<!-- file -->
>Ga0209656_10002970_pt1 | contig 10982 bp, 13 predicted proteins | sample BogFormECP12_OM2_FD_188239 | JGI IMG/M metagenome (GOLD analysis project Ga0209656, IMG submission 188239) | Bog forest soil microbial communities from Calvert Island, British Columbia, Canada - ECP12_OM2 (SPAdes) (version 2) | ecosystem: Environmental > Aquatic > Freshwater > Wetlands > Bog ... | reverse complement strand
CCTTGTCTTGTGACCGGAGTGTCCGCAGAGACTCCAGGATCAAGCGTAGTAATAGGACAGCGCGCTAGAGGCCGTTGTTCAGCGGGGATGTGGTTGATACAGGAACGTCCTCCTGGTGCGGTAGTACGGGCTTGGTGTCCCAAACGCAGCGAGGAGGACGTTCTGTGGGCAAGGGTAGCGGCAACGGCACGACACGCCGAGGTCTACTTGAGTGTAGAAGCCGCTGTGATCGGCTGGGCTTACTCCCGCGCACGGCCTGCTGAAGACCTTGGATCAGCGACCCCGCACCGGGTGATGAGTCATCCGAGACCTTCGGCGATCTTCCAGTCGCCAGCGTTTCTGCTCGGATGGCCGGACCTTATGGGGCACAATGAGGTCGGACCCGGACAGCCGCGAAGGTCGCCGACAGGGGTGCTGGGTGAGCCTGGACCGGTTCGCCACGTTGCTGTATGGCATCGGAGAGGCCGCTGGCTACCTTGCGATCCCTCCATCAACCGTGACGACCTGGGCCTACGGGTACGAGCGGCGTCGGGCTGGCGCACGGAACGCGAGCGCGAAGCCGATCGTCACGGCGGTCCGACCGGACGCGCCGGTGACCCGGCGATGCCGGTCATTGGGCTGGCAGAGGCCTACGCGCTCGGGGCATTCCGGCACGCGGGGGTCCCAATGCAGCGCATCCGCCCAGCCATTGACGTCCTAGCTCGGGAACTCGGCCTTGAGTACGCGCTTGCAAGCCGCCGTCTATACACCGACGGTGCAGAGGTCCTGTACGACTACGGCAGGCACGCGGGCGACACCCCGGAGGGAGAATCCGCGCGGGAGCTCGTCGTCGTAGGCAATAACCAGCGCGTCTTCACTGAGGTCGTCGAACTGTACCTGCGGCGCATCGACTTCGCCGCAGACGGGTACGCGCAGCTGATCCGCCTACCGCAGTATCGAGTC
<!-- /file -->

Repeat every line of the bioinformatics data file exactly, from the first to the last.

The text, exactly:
>Ga0209656_10002970_pt1 | contig 10982 bp, 13 predicted proteins | sample BogFormECP12_OM2_FD_188239 | JGI IMG/M metagenome (GOLD analysis project Ga0209656, IMG submission 188239) | Bog forest soil microbial communities from Calvert Island, British Columbia, Canada - ECP12_OM2 (SPAdes) (version 2) | ecosystem: Environmental > Aquatic > Freshwater > Wetlands > Bog ... | reverse complement strand
CCTTGTCTTGTGACCGGAGTGTCCGCAGAGACTCCAGGATCAAGCGTAGTAATAGGACAGCGCGCTAGAGGCCGTTGTTCAGCGGGGATGTGGTTGATACAGGAACGTCCTCCTGGTGCGGTAGTACGGGCTTGGTGTCCCAAACGCAGCGAGGAGGACGTTCTGTGGGCAAGGGTAGCGGCAACGGCACGACACGCCGAGGTCTACTTGAGTGTAGAAGCCGCTGTGATCGGCTGGGCTTACTCCCGCGCACGGCCTGCTGAAGACCTTGGATCAGCGACCCCGCACCGGGTGATGAGTCATCCGAGACCTTCGGCGATCTTCCAGTCGCCAGCGTTTCTGCTCGGATGGCCGGACCTTATGGGGCACAATGAGGTCGGACCCGGACAGCCGCGAAGGTCGCCGACAGGGGTGCTGGGTGAGCCTGGACCGGTTCGCCACGTTGCTGTATGGCATCGGAGAGGCCGCTGGCTACCTTGCGATCCCTCCATCAACCGTGACGACCTGGGCCTACGGGTACGAGCGGCGTCGGGCTGGCGCACGGAACGCGAGCGCGAAGCCGATCGTCACGGCGGTCCGACCGGACGCGCCGGTGACCCGGCGATGCCGGTCATTGGGCTGGCAGAGGCCTACGCGCTCGGGGCATTCCGGCACGCGGGGGTCCCAATGCAGCGCATCCGCCCAGCCATTGACGTCCTAGCTCGGGAACTCGGCCTTGAGTACGCGCTTGCAAGCCGCCGTCTATACACCGACGGTGCAGAGGTCCTGTACGACTACGGCAGGCACGCGGGCGACACCCCGGAGGGAGAATCCGCGCGGGAGCTCGTCGTCGTAGGCAATAACCAGCGCGTCTTCACTGAGGTCGTCGAACTGTACCTGCGGCGCATCGACTTCGCCGCAGACGGGTACGCGCAGCTGATCCGCCTACCGCAGTATCGAGTC